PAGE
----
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I have a problem with setting up auth for users on Linux (Fedora Core 15 to be exact) using Active Directory on Windows 2008 Server with installed support for UNIX systems. I've successfully setup Kerberos, tested using kinit -p <login> and klist to see ticket. But I still cannot login.

To reduce useless answers for me: no Samba, Winbind, Likewise or other software allowed. Only NIS/LDAP allowed.

Clarification: I want to serup client machine with both local and SSH access.

Update: I configured AD access through LDAP, getent passwd 106289gm and getent shadow give valid reqponses, but getend group doesn't show any AD groups.

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To be clear, are you asking how to set up Kerberos so that AD users can log in to linux via something like SSH? –  sysadmin1138 Jun 11 '11 at 21:09
    
Does nsswitch.conf contain ldap in the group line? –  HampusLi Jun 12 '11 at 12:27
    
Yes it does have it. –  Migol Jun 12 '11 at 15:58
    
I haven't seen a lot of updates about your config, just the bounty update (I knew this looked familiar). A fairly extensive guide fpr Gentoo is here. I picked it because of its detail. Care to enlighten us on your current setup config files and if you diverged far from this process? –  ajstein Jun 14 '11 at 18:48
    
Oh, let us know about your /etc/libnss-ldap.conf in particular. –  ajstein Jun 14 '11 at 18:49

4 Answers 4

If you want "the easy way" I had some good experiences with system-config-authentication and Winbind doing it the GUI way. Obviously, this is not expressly Kerberos, so downvote me appropriately if you feel inclined. You can do Winbind, but it also expressly allows LDAP if that fits your requirements better. I get an ominous red error about NSS-LDAP libraries,

The /lib64/libnss_ldap.so.2 file was not found, but it is required for LDAP support to work properly. Install the nss-pam-ldapd package, which provides this file.

but I am sure you can install that with yum with a minimal amount of effort. You say you want Kerberos, but than say only NIS/LDAP is allowed. So why not just access AD as if it were LDAP. That is definitely possible in my experience. It also gives you the option of configuring Kerberos. See the screenshot.Sample screenshot of the GUI utility I am talking about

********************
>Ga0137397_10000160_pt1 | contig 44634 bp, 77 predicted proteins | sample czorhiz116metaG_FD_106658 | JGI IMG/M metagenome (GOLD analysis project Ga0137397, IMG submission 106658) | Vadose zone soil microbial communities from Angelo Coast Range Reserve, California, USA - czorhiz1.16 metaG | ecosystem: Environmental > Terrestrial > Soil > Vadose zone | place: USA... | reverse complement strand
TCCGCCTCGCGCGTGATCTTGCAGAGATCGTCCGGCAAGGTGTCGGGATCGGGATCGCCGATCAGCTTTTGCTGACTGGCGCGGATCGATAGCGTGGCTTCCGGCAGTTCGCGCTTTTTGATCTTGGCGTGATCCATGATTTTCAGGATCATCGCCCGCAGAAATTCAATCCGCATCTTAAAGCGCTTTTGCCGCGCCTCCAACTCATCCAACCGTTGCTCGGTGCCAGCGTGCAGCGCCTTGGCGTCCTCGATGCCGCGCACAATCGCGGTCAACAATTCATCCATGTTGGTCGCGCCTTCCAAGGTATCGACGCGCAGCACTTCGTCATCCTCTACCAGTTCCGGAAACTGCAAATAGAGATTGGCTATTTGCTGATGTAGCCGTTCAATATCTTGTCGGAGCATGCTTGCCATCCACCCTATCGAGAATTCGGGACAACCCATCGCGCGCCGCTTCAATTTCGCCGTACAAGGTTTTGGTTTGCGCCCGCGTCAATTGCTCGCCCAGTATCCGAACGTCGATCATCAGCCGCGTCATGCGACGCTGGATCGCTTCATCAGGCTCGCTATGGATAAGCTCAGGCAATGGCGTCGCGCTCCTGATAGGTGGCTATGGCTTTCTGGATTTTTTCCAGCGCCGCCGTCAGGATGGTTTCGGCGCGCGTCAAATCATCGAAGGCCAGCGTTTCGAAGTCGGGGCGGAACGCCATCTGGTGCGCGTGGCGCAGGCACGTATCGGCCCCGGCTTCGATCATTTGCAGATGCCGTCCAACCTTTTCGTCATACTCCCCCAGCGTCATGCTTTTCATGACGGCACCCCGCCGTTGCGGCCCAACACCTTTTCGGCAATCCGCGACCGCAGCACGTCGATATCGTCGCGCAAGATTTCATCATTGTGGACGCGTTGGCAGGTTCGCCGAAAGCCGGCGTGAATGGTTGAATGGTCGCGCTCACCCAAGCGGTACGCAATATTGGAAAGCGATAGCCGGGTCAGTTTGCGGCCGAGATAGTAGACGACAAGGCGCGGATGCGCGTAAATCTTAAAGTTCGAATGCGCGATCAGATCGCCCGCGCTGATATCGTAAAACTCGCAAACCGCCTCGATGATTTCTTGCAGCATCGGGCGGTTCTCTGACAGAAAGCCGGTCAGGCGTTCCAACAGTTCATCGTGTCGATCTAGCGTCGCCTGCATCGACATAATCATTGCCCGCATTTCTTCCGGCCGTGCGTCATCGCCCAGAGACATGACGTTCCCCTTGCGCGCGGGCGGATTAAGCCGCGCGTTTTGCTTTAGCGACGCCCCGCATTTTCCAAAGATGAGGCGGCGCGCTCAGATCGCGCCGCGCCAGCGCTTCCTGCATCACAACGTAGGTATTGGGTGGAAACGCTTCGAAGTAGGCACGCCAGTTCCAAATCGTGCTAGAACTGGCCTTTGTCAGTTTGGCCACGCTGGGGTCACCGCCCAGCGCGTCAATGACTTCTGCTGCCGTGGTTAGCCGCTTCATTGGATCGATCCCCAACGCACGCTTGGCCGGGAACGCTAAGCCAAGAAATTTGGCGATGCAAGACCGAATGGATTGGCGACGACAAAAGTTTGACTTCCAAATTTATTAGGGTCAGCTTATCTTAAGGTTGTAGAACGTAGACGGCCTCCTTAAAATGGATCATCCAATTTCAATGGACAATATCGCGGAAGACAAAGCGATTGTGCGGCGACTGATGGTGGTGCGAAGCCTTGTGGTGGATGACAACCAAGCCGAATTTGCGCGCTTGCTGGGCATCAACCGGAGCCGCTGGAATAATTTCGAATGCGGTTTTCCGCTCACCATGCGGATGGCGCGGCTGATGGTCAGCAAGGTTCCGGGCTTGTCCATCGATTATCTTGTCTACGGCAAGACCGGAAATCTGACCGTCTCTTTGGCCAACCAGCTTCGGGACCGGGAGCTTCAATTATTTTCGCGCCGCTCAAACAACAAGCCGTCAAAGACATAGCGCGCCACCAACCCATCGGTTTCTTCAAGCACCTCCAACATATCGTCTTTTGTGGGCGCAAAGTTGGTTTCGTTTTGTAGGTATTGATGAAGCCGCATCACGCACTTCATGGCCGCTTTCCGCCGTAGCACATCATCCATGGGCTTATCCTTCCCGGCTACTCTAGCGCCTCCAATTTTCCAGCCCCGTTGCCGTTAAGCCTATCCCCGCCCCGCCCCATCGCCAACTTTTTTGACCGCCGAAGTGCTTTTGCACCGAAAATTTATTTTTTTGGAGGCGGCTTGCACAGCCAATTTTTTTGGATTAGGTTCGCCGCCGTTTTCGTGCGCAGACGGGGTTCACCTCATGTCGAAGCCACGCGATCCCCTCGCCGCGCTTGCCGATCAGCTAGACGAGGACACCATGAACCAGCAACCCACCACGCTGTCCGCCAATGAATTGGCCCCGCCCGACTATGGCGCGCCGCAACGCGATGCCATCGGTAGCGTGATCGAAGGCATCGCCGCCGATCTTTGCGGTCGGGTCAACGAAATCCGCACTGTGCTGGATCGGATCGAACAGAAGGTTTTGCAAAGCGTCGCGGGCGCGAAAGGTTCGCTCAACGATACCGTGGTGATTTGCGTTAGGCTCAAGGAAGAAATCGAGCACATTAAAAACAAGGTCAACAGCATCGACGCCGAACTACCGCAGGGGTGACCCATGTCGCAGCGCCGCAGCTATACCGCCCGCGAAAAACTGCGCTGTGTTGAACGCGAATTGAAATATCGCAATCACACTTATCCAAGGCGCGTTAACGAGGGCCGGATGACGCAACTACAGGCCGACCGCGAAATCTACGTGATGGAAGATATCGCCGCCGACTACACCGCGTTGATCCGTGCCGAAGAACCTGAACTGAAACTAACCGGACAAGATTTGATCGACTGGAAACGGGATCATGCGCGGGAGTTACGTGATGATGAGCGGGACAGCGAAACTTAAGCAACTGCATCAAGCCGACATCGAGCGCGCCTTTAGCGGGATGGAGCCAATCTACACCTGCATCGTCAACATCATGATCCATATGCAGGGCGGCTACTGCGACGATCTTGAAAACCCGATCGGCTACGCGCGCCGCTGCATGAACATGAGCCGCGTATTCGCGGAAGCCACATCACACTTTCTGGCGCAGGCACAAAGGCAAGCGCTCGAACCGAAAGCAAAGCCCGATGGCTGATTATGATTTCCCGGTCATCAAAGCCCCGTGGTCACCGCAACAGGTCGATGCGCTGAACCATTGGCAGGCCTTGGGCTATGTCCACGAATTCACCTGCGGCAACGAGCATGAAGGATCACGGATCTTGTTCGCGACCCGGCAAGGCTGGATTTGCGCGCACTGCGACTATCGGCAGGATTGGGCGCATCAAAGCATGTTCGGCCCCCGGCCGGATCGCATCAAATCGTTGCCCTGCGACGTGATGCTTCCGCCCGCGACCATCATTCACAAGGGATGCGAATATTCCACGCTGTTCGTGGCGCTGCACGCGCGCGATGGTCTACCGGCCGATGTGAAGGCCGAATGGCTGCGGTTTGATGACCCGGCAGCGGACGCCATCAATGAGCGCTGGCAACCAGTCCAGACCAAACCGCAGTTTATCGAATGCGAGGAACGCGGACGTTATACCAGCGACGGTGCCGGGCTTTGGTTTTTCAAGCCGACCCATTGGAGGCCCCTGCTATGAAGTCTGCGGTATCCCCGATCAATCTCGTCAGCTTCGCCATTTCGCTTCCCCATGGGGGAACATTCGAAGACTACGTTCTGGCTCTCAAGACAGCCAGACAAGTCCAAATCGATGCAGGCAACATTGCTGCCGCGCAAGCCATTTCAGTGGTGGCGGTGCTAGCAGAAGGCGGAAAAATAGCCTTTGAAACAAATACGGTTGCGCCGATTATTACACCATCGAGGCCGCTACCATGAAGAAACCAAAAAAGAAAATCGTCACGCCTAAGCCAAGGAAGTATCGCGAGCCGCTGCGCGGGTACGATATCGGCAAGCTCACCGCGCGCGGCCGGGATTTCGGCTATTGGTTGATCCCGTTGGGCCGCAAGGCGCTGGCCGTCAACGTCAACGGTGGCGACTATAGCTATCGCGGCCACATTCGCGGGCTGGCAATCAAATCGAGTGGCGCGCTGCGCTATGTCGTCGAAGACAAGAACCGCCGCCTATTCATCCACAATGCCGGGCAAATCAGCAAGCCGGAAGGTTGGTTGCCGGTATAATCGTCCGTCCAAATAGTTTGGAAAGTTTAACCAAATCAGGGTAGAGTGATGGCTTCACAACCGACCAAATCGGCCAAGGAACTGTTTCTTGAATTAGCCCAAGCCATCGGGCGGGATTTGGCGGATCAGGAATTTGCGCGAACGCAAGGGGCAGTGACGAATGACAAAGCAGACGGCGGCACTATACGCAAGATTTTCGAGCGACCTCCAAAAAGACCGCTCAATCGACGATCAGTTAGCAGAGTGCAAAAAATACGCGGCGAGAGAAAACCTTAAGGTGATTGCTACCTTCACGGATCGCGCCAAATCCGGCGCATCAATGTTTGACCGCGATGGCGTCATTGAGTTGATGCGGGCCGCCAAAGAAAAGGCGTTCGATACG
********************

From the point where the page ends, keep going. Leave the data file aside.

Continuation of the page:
Hint, hint, it is Fedora 15, not Fedora Core, and has not been "Core" for quite a while. I will not make jokes about the bloat in relation to the name change (as a pretty dedicated Fedora user myself).

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this method doesn't work as it doesn't have bindings. –  Migol Jun 12 '11 at 15:59
    
Woops, my bad. Sorry I couldn't be of more help. –  ajstein Jun 12 '11 at 16:33

It's one thing to be authenticated by kerberos, it's another thing to be able to login. To login, you need:

  1. Valid authentication (partially done: provided by kerberos. Must check if pam login/auth considers this to be enough)
  2. Valid userid and groupid (normally provided by winbind, likewise, ldap, Centrify, AD services for unix. Or locally in the /etc/passwd, /etc/group files)
  3. Valid lookup entries and order in /etc/nsswitch.conf, for user, and group.
  4. Valid shell and home (normally pre-created, or automount)

Note1: Since you can do getent passwd but not getent group, I suspect you are using the Active-Directory Services for Unix map to LDAP approach. Do you have valid gid set inside for Domain\Domainusers? AFAIK, Kerberos does not provide (or check) for groups. Able to see uid entries means LDAP is mapping properly, but gid entries may not be in LDAP.

Note2: There is also a limit to the number of entires LDAP can return in a single query, and possibly some time needed to pull the results. Did you wait long enough? Can you check the entries specifically, like getent passwd user1, getent passwd Domain\\user1, getent group domain-groupname-shown-in-getent-passwd. This should bypass the lookup time, or even timeout.

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Which version of AD are you using? Depending on the version, extensions to the standard schema need to be installed or enabled. Users authenticating to linux systems will need additional parameters set in AD.

Also, it's hard to give help without seeing your config files and without knowing what specific error message you're seeing in the auth logs. If you're able to successfully get a ticket, that probably means your kerberos settings are correct. But, pam, nsswitch, and ldap must all be configured correctly as well.

tcpdump can be very helpful in these situations as well. Sometimes the error messages are not very helpful and it can be very useful to observe the conversation on the wire directly.

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Have you enabled Kerberos login within PAM?

Look in /etc/pam.d/system-auth for a line that says "auth sufficient pam_krb5.so" (or something along those lines). If you don't see it, run authconfig --enablekrb5 --update, make sure a line like that appears in the file, and then try to log in again.

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